A historic landscape is defined as a work that has significance as a design or work of art; an association with a designer, gardener, or landscape architect of note; a historical association with a significant person, trend, or event in landscape gardening or landscape architecture; and/or a significant relationship to the theory or practice of landscape gardening or landscape architecture.
Ohio Landscape Inventory
The Ohio Historic Landscape Survey was created to identify and record Ohio's significant designed historic landscapes, work toward developing a greater appreciation of these landscapes in the context of Ohio's cultural heritage, and determine which ones are important and worthy of preservation.
The idea of implementing the Ohio Historic Landscapes Survey began in 1984 when the Ohio Chapter of the American Society of Landscape Architects (ASLA) contacted the State Historic Preservation Office (SHPO) about developing a statewide inventory of landscapes as part of a national effort to begin systematically identifying significant designed landscapes, particularly the works of Frederick Law Olmsted and his successors.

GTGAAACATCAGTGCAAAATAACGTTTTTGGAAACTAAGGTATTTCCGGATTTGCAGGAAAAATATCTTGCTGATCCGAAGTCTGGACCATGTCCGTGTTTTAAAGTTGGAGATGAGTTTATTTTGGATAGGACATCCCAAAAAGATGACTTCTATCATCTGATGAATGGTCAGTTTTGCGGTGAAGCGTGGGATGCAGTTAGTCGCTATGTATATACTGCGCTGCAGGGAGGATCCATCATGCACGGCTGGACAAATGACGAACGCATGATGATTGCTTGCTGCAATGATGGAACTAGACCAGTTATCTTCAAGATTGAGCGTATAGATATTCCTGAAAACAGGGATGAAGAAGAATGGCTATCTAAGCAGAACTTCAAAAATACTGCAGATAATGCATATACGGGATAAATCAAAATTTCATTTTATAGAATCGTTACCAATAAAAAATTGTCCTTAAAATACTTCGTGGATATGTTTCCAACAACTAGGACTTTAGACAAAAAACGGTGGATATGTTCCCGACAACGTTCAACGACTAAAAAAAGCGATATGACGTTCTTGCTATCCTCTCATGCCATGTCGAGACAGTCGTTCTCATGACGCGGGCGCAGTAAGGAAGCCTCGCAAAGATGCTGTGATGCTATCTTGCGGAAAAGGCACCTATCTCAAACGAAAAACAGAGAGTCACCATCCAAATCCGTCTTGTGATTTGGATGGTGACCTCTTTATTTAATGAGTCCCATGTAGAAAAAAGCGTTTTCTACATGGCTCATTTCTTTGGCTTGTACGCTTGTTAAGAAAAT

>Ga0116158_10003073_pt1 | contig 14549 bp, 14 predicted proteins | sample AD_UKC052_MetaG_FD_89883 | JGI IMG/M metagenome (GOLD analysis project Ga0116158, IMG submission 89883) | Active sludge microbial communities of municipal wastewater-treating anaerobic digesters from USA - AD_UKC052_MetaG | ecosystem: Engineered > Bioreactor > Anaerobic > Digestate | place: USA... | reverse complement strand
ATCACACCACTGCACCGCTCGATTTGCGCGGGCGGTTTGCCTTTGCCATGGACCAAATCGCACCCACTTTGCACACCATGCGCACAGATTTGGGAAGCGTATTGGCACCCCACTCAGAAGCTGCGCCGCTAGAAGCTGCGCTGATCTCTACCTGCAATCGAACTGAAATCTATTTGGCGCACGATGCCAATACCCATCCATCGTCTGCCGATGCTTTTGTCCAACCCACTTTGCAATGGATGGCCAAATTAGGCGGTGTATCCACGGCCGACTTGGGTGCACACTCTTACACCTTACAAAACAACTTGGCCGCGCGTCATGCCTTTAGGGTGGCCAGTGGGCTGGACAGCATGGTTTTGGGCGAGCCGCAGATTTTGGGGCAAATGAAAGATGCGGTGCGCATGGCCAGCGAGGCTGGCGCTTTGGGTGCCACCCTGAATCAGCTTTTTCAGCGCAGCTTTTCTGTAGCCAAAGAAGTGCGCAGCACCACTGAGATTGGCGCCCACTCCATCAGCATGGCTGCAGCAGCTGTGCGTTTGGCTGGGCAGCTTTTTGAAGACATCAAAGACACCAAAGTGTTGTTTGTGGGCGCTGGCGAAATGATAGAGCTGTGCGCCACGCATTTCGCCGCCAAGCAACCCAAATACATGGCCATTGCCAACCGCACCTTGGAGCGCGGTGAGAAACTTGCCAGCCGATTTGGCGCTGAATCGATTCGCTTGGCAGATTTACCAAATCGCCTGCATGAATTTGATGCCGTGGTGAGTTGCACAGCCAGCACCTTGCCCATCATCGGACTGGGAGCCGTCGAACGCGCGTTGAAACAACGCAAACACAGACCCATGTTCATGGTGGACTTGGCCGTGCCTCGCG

The emphasis on recording Olmsted's works was initially spearheaded by the National Association of Olmsted Parks. This effort coincided with legislation introduced in Congress by Ohio Representative John Seiberling that would authorize the Secretary of the Interior to begin documenting Olmsted's works. Partially in response to Mr. Seiberling's proposed legislation, the Ohio Chapter of the ASLA, through the efforts of Professor Noel Dorsey, furnished SHPO with a list of over 200 historic landscapes in Ohio that may have been designed by Olmsted and his successors. This list became the basis of the newly formed Ohio Historic Landscapes Survey.
Rather than limit the survey exclusively to the works of Olmsted, the ASLA and SHPO decided to expand the survey to include the works of all landscape designers, both professional and amateur. SHPO and the Ohio Chapter of the ASLA have begun to coordinate efforts with individuals and organizations across the state in completing the landscapes inventory.
Recording a Historic Landscape
The recording of a historic landscape includes a description and history of the property with dates of design; names of owners, landscape architects, designers, gardeners, and administrators; identification of construction technologies, methods, and plant materials; landscape style; existing and previous uses with the dates of use identified; and the acreage of the original tract and any subsequent additions or reductions. Additional information may be important including the use of local, unusual, or exotic plant materials; the innovative use of new construction materials or technologies; and the relationship between the property and others that may be nearby that were designed by the same individual or firm or owned by the same family or organization. Although a landscape need not retain all the characteristic features of its primary design, it should retain enough of the essential features to make its historic character clearly recognizable.